Raykov T. Scale reliability, Cronbach’s coefficient alpha, and violations of essential tau-equivalence with fixed congeneric components. Multivar Behav Res. 1997;32(4):329–53.
Hu L, Bentler PM. Cut-off criteria for fit indexes in covariance structure equation analysis: conventional criteria versus new alternatives. Struct Equ Model. 1999;6:1–55.
Comrey AL, Lee HB. A first course in factor analysis. Hillsdale, NJ: Lawrence Erlbaum Associates; 1992.
West SG, Finch JF, Curran PJ. Structural equation models with non-normal variables: problems and remedies. In: Hoyle RH, editor. Structural equation modeling: concepts, issues and applications. Thousand Oaks, CA: Sage; 1995. p. 56–75.
Bentler PM. EQS 6 structural equations program manual. Encino, CA: Multivariate Software; 2005.
Byrne B. Structural equation modeling with EQS. New Jersey: Lawrence Erlbaum Associates; 2006.
Rouse P, Veldhuijzen Van Zanten J, Metsios G, Ntoumanis N, Yu CA, Koutedakis Y, et al. Fostering autonomous motivation, physical activity and cardiorespiratory fitness in rheumatoid arthritis: protocol and rationale for a randomised control trial. BMC Musculoskelet Disord. 2014;15(1):445.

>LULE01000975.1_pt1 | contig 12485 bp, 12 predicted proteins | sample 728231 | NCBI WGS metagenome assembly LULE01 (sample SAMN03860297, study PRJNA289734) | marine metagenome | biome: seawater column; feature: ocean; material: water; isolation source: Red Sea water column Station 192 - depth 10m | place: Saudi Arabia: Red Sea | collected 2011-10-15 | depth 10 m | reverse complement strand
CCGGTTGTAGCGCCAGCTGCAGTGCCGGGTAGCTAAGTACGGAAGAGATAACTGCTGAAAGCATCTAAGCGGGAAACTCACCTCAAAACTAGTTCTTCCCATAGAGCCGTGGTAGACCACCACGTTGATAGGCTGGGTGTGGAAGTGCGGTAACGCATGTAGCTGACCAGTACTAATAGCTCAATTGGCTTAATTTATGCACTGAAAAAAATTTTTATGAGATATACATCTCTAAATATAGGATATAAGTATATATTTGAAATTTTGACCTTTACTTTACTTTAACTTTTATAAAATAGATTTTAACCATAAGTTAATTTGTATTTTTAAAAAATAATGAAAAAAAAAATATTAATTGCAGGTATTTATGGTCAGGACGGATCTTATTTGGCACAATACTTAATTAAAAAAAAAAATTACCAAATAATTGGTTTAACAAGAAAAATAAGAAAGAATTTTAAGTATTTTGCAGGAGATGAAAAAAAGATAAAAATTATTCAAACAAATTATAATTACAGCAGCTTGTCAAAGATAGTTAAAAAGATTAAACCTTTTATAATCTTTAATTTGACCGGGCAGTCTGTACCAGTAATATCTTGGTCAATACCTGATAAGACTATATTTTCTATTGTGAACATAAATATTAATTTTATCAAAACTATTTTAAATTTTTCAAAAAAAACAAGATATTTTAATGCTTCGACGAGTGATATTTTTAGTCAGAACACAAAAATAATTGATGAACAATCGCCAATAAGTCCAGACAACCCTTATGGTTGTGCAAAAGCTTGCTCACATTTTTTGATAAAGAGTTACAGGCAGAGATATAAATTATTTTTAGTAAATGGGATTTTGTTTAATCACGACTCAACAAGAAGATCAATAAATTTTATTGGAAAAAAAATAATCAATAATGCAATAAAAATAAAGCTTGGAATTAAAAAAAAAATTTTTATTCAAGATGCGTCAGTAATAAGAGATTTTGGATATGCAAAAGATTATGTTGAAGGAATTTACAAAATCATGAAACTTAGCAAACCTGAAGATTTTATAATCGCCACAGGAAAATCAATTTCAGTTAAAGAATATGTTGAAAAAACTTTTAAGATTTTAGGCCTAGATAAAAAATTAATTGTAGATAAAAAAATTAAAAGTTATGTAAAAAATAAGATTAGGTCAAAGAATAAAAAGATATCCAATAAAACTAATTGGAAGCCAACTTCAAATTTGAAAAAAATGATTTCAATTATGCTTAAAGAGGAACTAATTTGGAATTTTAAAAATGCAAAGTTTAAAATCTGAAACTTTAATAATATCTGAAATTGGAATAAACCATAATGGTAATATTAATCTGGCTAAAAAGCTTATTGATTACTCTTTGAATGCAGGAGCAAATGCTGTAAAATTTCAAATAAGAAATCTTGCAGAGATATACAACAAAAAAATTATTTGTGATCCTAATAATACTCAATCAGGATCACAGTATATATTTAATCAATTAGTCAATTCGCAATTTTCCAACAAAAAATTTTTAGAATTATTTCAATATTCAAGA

Kirwan JR, Reeback JS. Stanford Health Assessment Questionnaire modified to assess disability in British patients with rheumatoid arthritis. Rheumatology. 1986;25(2):206–9.
Seror R, Tubach F, Baron G, Guillemin F, Ravaud P. Measure of function in rheumatoid arthritis: individualised or classical scales? Ann Rheum Dis. 2010;69(1):97–101.
EuroQol Group. EuroQol--a new facility for the measurement of health-related quality of life. Health Policy. 1990;16(3):199–208.
Eversden L, Maggs F, Nightingale P, Jobanputra P. A pragmatic randomised controlled trial of hydrotherapy and land exercises on overall well being and quality of life in rheumatoid arthritis. BMC Musculoskelet Disord. 2007;8:23.
Zigmond AS, Snaith RP. The hospital anxiety and depression scale. Acta Psychiatr Scand. 1983;67(6):361–70.
Tack BB. Fatigue in rheumatoid arthritis: conditions, strategies, and consequences. Arthritis Rheum. 1990;3(2):65–70.
Kenny DA, McCoach DB. Effect of the number of variables on measures of fit in structural equation modeling. Struct Equ Model. 2003;10(3):333–51.
Vlachopoulos SP, Karavani E. Psychological needs and subjective vitality in exercise: a cross-gender situational test of the needs universality hypothesis. Hell J Psychol. 2009;6:207–22.